- Photographs of your food. This is really important. If you are a chef in this day and age, we advise you have your own website with lots of photographs of your food. Or at the very least, an instagram page which shows pictures of your food ONLY. We don't want to see what you get up to on your days off - create a private personal page for this. You may even find you get jobs from clients direct through your own instagram page or website.
- Up to date CVs and references. When you finish a job, ask your client if they are happy to write a reference for you and if they are happy for you to pass their details to future employers. Update your CV, send it to us and let us know the amazing things you have been doing.
- Reply to our e mails and phone calls. As much as you like to get a response from us, we like to get a response from you. If we contact you in regards to something, even if it is not for you, please just acknowledge us and let us know where you are in the world. If you are no longer needing work, we then no longer need to bother you.
- Once a job is confirmed, contact the client at your earliest convenience to arrange menus, logistics and travel arrangements.
- Flexibility. Being a private cook is not easy. We never said it was, and we know how hard it is ourselves, having been there and done it, and still doing it! Please expect the long hours and days, and understand that some jobs will be harder than others....
- If you can do all of the above, get your chef whites ironed, your knives sharpened and....enjoy the experience.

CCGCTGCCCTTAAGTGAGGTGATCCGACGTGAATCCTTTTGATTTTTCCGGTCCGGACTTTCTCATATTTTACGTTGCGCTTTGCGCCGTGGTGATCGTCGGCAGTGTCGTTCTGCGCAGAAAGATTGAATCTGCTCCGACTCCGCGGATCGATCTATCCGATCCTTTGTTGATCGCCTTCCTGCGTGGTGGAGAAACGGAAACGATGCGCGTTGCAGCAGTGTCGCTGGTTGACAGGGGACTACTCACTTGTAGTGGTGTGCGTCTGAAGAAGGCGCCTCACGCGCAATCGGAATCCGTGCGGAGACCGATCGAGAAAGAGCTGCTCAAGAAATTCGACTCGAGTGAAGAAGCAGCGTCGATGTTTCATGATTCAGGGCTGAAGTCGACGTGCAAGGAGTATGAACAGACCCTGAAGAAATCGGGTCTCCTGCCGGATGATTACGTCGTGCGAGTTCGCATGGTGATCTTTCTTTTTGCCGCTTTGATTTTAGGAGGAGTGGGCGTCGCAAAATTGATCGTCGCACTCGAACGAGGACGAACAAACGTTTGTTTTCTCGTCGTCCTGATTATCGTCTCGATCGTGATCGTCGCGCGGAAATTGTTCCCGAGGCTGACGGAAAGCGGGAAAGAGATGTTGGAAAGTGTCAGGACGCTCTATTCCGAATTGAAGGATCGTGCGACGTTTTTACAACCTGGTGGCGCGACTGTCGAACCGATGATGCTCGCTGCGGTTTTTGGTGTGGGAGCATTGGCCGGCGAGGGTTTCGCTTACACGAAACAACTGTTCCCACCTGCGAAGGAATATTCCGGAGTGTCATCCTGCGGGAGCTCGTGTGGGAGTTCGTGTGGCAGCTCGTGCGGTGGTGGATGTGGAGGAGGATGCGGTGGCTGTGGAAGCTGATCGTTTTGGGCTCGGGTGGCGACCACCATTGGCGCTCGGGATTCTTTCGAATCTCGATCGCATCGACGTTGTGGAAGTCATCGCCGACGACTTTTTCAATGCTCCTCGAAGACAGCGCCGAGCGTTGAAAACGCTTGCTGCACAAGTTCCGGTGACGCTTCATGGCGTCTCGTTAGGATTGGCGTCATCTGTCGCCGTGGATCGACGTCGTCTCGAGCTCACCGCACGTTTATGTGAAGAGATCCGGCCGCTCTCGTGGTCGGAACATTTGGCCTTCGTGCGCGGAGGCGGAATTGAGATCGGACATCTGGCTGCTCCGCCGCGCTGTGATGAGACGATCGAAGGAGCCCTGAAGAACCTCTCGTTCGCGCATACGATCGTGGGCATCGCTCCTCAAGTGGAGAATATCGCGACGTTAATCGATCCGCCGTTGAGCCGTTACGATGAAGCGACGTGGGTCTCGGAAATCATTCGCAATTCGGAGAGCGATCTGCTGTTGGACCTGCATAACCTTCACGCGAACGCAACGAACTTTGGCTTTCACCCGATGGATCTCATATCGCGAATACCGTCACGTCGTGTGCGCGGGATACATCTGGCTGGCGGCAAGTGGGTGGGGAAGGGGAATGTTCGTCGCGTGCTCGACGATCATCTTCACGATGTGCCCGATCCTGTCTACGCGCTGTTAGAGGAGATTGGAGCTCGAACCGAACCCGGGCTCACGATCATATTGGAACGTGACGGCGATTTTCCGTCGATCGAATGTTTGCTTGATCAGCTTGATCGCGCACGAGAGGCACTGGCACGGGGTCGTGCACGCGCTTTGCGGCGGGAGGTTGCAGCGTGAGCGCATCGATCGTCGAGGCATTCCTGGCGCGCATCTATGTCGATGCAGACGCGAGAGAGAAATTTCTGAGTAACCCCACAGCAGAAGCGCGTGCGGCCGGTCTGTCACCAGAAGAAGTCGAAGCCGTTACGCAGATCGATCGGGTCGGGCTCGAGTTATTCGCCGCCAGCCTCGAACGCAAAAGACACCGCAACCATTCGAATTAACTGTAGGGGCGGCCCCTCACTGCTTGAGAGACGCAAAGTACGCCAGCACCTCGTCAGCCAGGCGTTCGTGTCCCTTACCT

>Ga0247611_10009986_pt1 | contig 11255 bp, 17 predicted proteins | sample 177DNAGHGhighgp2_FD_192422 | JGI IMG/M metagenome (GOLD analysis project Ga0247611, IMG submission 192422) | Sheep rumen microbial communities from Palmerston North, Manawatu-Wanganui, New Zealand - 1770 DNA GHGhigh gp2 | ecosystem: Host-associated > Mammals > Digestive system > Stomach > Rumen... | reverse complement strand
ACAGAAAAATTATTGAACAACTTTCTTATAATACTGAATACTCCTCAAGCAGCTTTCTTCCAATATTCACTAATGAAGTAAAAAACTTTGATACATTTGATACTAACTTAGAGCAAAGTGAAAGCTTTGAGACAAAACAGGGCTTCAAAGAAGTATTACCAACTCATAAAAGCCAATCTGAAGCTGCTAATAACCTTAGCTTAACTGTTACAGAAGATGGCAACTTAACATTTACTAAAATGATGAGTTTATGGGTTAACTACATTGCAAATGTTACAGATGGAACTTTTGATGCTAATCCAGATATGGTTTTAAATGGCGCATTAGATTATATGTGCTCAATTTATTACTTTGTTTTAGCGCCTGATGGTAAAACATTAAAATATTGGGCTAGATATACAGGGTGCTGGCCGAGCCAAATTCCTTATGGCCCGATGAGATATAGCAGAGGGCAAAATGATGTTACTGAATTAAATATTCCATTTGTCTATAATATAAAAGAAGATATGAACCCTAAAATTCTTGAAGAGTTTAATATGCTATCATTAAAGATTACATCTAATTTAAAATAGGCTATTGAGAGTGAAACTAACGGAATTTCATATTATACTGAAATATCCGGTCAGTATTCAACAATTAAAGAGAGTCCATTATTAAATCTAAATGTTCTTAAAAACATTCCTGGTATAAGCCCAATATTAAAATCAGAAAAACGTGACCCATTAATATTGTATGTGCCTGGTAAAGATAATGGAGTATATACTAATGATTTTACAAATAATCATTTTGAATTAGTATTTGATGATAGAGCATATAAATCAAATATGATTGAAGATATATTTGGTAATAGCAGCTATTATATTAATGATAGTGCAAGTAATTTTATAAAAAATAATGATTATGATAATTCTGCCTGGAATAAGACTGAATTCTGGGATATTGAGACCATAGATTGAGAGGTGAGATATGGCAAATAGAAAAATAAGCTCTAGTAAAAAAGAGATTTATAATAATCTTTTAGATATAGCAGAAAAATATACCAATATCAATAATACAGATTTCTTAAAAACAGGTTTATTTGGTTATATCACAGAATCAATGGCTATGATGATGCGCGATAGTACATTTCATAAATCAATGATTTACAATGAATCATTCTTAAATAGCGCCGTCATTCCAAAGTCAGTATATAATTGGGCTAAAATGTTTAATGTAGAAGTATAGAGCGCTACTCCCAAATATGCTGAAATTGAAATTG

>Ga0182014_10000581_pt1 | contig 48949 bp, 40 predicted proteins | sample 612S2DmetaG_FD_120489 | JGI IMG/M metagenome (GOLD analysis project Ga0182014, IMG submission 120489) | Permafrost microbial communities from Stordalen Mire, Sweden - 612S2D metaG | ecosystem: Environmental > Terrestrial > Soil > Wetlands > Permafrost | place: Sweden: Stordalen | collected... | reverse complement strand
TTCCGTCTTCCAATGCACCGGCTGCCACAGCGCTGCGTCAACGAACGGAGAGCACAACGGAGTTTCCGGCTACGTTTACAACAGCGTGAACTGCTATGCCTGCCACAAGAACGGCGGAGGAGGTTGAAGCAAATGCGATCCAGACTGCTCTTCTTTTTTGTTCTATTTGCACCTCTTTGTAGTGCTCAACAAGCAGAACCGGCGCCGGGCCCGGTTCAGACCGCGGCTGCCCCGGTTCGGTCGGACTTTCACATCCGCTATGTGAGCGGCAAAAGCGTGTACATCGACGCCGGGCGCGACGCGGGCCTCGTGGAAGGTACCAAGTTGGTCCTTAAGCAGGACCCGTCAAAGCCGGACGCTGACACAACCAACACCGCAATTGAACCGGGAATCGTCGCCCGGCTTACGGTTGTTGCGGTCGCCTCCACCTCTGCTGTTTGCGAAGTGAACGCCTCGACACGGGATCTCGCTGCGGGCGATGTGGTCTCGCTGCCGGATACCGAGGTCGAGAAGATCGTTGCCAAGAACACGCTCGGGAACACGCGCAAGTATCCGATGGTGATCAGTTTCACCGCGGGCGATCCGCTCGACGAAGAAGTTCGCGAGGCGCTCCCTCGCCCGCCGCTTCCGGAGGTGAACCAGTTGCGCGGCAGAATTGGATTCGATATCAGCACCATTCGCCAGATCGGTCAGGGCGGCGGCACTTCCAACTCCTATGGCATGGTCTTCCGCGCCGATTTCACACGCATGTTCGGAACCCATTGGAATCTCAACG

To work for Sugarella Cooks or to book a cook, please contact us.
Earlier on this year, I placed a chef in a household in London, where he is employed to cook for a family of varying ages, consisting of 5 people (plus guests). The diets this amazing chef is cooking for range dramatically. Some members of the family eat everything, some only fish and chicken and others follow a dairy, gluten and sugar free diet, and one member is strictly Vegan! There is never a dull moment for this chef and we are so thrilled to have placed him in this position. He is really happy in the role, and the clients adore him and his food.
I asked the chef to give me an overview of a standard day for him, so you can read about some of the things involved in a job like this....and here is what he says:
06.00 - my alarm goes off. This doesn't mean just going to work for me. This is a new day for new opportunities to be creative. I get up early enough to start my day with morning exercise. I find this very beneficial as it gives me more energy to get through a busy day.